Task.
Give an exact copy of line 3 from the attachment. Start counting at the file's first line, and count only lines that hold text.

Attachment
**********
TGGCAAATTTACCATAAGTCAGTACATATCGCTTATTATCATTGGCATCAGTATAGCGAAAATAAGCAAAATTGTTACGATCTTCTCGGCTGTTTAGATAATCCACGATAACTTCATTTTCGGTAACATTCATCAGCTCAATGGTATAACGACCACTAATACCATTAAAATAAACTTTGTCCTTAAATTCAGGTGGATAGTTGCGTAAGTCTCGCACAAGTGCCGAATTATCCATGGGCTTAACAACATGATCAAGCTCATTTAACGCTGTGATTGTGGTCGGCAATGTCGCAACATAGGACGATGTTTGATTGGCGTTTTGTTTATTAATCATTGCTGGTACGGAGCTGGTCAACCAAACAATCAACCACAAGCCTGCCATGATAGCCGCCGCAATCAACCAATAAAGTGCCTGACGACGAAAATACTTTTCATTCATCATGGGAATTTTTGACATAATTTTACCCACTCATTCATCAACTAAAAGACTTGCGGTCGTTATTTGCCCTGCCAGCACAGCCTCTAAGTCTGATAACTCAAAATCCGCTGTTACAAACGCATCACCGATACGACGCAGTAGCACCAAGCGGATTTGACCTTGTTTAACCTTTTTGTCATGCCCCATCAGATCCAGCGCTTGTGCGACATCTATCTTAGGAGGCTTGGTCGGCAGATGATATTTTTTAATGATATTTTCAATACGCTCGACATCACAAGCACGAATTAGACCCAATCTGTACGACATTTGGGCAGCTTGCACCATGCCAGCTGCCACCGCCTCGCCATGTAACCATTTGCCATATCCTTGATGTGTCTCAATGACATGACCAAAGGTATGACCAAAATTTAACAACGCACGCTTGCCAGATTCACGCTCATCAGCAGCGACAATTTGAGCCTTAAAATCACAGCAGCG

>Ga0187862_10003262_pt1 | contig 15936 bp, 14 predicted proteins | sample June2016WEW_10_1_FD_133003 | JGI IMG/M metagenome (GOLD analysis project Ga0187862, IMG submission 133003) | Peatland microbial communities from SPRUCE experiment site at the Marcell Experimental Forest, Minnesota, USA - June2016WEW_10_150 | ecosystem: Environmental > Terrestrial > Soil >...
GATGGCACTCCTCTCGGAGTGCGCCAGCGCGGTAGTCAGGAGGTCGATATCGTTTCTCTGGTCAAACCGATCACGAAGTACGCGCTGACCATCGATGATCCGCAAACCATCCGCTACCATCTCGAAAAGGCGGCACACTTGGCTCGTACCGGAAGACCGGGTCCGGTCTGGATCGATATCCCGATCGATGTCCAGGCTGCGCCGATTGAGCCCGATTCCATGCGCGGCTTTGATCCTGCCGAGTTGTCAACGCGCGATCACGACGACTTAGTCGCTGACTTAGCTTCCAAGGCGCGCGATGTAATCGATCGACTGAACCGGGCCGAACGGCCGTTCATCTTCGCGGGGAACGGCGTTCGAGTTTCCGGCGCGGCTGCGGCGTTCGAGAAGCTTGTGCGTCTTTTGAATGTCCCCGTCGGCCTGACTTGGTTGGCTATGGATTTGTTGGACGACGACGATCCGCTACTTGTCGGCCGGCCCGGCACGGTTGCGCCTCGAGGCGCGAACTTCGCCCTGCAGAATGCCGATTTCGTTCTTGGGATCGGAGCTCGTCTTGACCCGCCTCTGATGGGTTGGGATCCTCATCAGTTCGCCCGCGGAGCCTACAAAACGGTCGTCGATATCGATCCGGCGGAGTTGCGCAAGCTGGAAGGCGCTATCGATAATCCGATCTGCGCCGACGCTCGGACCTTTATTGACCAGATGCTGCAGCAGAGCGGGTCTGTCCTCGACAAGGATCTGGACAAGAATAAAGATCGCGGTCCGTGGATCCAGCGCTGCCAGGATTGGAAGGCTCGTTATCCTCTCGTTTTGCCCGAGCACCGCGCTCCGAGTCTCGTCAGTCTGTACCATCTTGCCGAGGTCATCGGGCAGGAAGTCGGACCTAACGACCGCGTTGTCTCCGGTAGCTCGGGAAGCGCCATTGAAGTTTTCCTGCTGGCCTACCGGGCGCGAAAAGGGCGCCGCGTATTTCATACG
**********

GATGGCACTCCTCTCGGAGTGCGCCAGCGCGGTAGTCAGGAGGTCGATATCGTTTCTCTGGTCAAACCGATCACGAAGTACGCGCTGACCATCGATGATCCGCAAACCATCCGCTACCATCTCGAAAAGGCGGCACACTTGGCTCGTACCGGAAGACCGGGTCCGGTCTGGATCGATATCCCGATCGATGTCCAGGCTGCGCCGATTGAGCCCGATTCCATGCGCGGCTTTGATCCTGCCGAGTTGTCAACGCGCGATCACGACGACTTAGTCGCTGACTTAGCTTCCAAGGCGCGCGATGTAATCGATCGACTGAACCGGGCCGAACGGCCGTTCATCTTCGCGGGGAACGGCGTTCGAGTTTCCGGCGCGGCTGCGGCGTTCGAGAAGCTTGTGCGTCTTTTGAATGTCCCCGTCGGCCTGACTTGGTTGGCTATGGATTTGTTGGACGACGACGATCCGCTACTTGTCGGCCGGCCCGGCACGGTTGCGCCTCGAGGCGCGAACTTCGCCCTGCAGAATGCCGATTTCGTTCTTGGGATCGGAGCTCGTCTTGACCCGCCTCTGATGGGTTGGGATCCTCATCAGTTCGCCCGCGGAGCCTACAAAACGGTCGTCGATATCGATCCGGCGGAGTTGCGCAAGCTGGAAGGCGCTATCGATAATCCGATCTGCGCCGACGCTCGGACCTTTATTGACCAGATGCTGCAGCAGAGCGGGTCTGTCCTCGACAAGGATCTGGACAAGAATAAAGATCGCGGTCCGTGGATCCAGCGCTGCCAGGATTGGAAGGCTCGTTATCCTCTCGTTTTGCCCGAGCACCGCGCTCCGAGTCTCGTCAGTCTGTACCATCTTGCCGAGGTCATCGGGCAGGAAGTCGGACCTAACGACCGCGTTGTCTCCGGTAGCTCGGGAAGCGCCATTGAAGTTTTCCTGCTGGCCTACCGGGCGCGAAAAGGGCGCCGCGTATTTCATACG